I’m kidding. Anyway, my point is that even after all that setup it sometimes isn’t worth it or enjoyable for any of us if someone is miserable. And how many places does a baby need to really go, anyway?
I was snapped out of my daydream when Ciro suddenly went from yellow to red alert, so I picked up the pace and rounded our way toward the checkout. We passed the women’s clothing section and while I couldn’t stop and browse, as we hustled on by I stuck out my hand and grabbed the first shirt my fingers touched because you know what? I deserved it. I worked my butt off all week long and if wrangling two children into Target isn’t deserving of a grab-bag drive-by clothing item from Target then I don’t know what is.
As we neared the checkout Ciro lost his mind and would NOT STOP screaming. I couldn’t pick him up because I had to check out and pay, and I needed him in that seat because his weight in the stroller was holding it down so that Penelope could ride on the glider board. If I lifted him out, she'd go flying and then it would be a TODDLER ON THE LOOSE in Target. One bad decision and it'd be Dominos, shit-show edition. Besides, we were almost finished! We made it this far!!
We were in the home stretch, me pushing the stroller with one hand and holding the frog drum set with the other. Because of the extra bounce in my step my thumb kept hitting the button of the drum, so in between Ciro's screams you heard "ribbit, ribbit, ribbit"... it was like we were a three-person traveling band called "Shit Hits the Fan in Target".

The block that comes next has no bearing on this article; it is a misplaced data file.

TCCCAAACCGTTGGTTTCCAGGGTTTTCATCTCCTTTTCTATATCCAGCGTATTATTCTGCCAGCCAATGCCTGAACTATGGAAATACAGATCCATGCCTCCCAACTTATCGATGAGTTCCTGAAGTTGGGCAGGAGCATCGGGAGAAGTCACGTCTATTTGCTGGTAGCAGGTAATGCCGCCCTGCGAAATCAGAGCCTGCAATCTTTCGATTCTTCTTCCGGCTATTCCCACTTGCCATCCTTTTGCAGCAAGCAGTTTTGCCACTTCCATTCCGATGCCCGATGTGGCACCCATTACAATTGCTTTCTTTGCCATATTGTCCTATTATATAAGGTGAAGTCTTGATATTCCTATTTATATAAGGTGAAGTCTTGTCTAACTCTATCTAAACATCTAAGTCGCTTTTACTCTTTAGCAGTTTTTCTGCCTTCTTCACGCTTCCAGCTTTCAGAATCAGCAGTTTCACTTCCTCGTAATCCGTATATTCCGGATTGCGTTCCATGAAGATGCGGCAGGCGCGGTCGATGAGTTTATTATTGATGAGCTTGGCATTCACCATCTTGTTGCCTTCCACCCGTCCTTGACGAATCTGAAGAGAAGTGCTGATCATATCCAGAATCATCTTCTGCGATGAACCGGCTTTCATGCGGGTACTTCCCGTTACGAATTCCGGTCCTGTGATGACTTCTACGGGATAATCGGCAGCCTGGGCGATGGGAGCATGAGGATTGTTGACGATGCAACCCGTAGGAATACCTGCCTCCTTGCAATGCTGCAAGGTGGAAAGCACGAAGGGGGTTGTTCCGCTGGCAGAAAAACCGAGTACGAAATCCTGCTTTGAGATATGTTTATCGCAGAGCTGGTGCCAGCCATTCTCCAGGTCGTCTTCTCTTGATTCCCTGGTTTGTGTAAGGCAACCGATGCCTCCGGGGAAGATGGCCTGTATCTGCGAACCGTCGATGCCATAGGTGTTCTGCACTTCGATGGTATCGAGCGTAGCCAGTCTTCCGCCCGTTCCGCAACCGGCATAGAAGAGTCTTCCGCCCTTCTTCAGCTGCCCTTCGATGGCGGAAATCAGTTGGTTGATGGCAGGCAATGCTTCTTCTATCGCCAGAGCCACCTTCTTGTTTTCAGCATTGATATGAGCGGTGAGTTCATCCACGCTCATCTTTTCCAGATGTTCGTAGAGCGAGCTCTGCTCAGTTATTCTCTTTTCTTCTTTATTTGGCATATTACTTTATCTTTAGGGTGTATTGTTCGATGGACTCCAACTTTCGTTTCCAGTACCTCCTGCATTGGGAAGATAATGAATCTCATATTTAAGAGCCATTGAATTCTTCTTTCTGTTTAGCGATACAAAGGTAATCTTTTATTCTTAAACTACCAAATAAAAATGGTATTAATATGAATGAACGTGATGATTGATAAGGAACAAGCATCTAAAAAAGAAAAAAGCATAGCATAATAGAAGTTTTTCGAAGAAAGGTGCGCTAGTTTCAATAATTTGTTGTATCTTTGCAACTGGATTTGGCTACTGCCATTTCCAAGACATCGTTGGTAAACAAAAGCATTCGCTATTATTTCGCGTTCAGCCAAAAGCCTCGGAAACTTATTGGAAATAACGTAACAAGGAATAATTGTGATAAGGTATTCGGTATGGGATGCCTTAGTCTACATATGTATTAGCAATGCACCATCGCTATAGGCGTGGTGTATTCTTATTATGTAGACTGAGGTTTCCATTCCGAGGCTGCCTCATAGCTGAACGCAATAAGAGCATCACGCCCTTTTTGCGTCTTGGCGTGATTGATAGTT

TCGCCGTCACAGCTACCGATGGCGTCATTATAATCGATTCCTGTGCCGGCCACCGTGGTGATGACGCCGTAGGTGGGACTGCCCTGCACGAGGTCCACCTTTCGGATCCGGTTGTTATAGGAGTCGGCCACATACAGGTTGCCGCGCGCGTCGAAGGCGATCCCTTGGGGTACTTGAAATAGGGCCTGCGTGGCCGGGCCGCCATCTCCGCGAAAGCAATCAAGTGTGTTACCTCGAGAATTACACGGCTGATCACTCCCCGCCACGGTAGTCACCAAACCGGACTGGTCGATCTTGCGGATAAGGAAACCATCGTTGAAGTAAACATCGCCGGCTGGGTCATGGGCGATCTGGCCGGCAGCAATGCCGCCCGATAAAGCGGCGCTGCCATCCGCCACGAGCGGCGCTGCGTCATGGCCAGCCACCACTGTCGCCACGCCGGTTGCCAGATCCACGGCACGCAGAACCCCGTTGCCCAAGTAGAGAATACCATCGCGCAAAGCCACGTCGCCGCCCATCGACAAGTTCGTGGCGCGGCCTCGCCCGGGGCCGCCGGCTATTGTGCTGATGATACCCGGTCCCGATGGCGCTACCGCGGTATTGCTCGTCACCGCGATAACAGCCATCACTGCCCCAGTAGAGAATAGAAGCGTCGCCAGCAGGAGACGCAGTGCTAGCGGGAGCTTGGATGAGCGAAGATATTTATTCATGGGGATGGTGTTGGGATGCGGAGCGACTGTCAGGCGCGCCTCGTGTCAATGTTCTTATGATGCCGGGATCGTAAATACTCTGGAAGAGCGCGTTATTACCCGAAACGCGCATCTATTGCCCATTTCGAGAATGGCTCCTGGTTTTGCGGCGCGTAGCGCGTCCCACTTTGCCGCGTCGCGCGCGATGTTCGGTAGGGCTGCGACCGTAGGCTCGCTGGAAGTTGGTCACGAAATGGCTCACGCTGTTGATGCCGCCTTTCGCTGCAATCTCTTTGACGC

Finally at the checkout, I fumbled for my card and swiped, and then the machine did that annoying BEEP BEEP BEEP noise which may as well just be an arm that reaches out and pokes you in between your eyes repeatedly because that’s basically what that noise feels like. I swiped, it wanted the chip. I gave it the chip, it yelled at me. Ciro was still screaming since the stroller stopped moving and I felt my face getting hot.
BEEP BEEP BEEP! CIRO SCREAMING. RIBBIT RIBBIT RIBBIT. BEEP BEEP BEEP! ...
The shenanigans had attracted the attention of everyone around us, including one woman who thought she might “try to help” by approaching the stroller.
NICE LADY: “Hey there little guy!!” (gently lifts hood of stroller, peeks in) “Are you doing OK in there -- ”
CIRO: “BLLLLAHHGGGGG!!!!!!!!!” (deep breath) “GGGRRRAAAAAHHHHH!!!!!!!!”
NICE LADY: (jumping back) “Ooh, I’m not helping, am I?”
She tried. I appreciated it, and I told her that as we left. She told me how she remembers when her kids did this, although I’m pretty sure they probably didn’t scream in innocent ladies' faces, but maybe they did. Maybe they did worse. On our way out I received a head nod from a dad there with two toddlers.
As I was leaving, still red in the face and on the verge of tears from the sheer embarrassment, something funny happened: the feeling lifted, and I realized I wasn’t embarrassed at all. The checkout lady at Target was so nice, pointing me in the right direction toward the shorter self-checkout line (in hindsight it was probably her survival instincts that kicked in, steering us the other way, but whatever). The people, instead of shooting me daggers and judging me, genuinely felt for me and tried to help. Penelope was so good throughout the whole thing. What I’m saying is that after leaving Target I actually felt better.
We got home and I fed the kids lunch, then I put them down for a nap. When all was finally quiet I went to wrap the present, and in the bag I found the random shirt I grabbed. It was the first time I looked at it. I tried it on, and you know what? I liked the shirt. It fit me perfectly. That's Target for you.